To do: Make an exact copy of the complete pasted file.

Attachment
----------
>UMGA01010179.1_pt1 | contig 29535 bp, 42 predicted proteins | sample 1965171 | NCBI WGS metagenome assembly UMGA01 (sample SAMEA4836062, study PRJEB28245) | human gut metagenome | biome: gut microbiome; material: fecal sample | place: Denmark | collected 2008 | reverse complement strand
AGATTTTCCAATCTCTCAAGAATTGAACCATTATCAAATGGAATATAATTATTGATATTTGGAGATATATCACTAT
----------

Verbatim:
>UMGA01010179.1_pt1 | contig 29535 bp, 42 predicted proteins | sample 1965171 | NCBI WGS metagenome assembly UMGA01 (sample SAMEA4836062, study PRJEB28245) | human gut metagenome | biome: gut microbiome; material: fecal sample | place: Denmark | collected 2008 | reverse complement strand
AGATTTTCCAATCTCTCAAGAATTGAACCATTATCAAATGGAATATAATTATTGATATTTGGAGATATATCACTAT